Raids on Human Consciousness: Writing, Anarchism, and Violence
However one looks at violence -- as an instrument of bureaucracy or ideology; as a product of racial, gender, or class antagonisms; or as the inevitable result of power politics -- it is an integral part of every social system and is one of the most pressing problems of our tortured century.
In Raids on Human Consciousness Arthur Redding examines the contention that violence, be it the mass product of revolutionary uprising or a private sadomasochistic indulgence, may be taken to instill in those who commit it the capacity for radical change.
Conscious that mainstream theory considers violence deviant, a departure from the normal equilibrium of social and aesthetic structures, while other critiques take it to be integral to any dynamic system, Redding begins with the anarchist inquiry into the relationship of violence to the imaginary representation of modern communities. He explores the "public images" of anarchism in literature and popular culture and emphasizes the diverse strategies by which modern writers encounter, derive, deflect, and manipulate fantasies of political violence.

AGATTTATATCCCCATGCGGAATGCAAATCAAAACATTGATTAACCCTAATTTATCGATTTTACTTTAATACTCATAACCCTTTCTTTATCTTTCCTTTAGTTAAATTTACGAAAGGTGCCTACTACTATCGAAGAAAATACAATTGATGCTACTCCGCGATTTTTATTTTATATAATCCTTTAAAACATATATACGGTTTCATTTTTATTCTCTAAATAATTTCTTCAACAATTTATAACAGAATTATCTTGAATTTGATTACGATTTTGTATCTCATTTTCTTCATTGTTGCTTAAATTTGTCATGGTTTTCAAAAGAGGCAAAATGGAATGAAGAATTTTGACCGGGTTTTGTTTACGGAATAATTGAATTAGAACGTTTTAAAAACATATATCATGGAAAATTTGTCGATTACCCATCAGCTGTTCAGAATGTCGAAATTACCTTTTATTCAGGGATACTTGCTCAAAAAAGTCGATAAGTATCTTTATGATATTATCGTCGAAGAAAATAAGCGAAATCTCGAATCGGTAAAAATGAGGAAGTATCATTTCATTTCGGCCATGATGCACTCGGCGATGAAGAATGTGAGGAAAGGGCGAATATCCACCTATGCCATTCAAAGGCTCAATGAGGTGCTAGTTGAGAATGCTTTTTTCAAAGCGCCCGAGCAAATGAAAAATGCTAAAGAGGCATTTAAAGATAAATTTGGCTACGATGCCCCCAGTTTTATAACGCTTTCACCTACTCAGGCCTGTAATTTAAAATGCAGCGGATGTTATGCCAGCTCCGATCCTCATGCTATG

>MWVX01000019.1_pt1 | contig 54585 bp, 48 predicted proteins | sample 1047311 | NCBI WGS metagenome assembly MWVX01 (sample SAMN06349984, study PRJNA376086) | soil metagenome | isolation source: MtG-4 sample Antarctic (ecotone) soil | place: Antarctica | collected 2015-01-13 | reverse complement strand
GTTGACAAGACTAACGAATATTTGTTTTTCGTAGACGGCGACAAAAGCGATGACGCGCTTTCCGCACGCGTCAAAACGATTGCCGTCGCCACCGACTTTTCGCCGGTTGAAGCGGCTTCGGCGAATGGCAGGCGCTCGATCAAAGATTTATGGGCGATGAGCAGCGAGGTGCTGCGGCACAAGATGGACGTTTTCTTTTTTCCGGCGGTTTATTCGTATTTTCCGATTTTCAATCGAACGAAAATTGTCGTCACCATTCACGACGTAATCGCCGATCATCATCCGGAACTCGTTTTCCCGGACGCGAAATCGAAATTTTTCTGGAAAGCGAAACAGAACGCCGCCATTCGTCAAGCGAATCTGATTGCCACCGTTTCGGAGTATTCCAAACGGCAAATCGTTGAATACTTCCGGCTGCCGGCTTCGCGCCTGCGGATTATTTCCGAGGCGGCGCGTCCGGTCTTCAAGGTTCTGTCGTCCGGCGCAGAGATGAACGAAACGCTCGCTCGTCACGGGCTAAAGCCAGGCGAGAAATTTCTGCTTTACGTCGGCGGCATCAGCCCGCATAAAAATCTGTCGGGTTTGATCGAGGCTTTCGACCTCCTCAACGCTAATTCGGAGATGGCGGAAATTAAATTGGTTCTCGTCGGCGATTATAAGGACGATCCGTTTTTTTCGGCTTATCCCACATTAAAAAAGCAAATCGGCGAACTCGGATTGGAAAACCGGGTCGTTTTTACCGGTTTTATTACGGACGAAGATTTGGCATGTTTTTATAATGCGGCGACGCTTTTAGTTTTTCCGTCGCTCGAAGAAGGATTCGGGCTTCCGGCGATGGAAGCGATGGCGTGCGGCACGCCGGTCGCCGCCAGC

Redding recognizes that language fails when confronted with the extreme suffering of human bodies. Acknowledging that flesh is subject to war, torture, and everyday brutality -- violations to which language can never do justice -- he nonetheless finds it urgent to reclaim language on the far side of suffering.
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If the evils from which society suffers are admitted to be structural rather than
personal , their exposure must rely on an unrelenting violence rather than a
diabolical and rhetorical promise that violence is indeed at work and guilt can be
their features and all the fiendlike stamped in , apes and tigers , anaemic
consumptives and great hairy beasts of burden , wan faces from which vampire
society had sucked the juice of life , bloated forms swollen with physical
grossness and ...
And then I thought that , one day , maybe , there ' ld be a human society in a
world which is beautiful , a society which wasn ' t just disgust ” ( 227 ) . Whatever
we might learn from the dreaming , whatever glimpses of a society that was not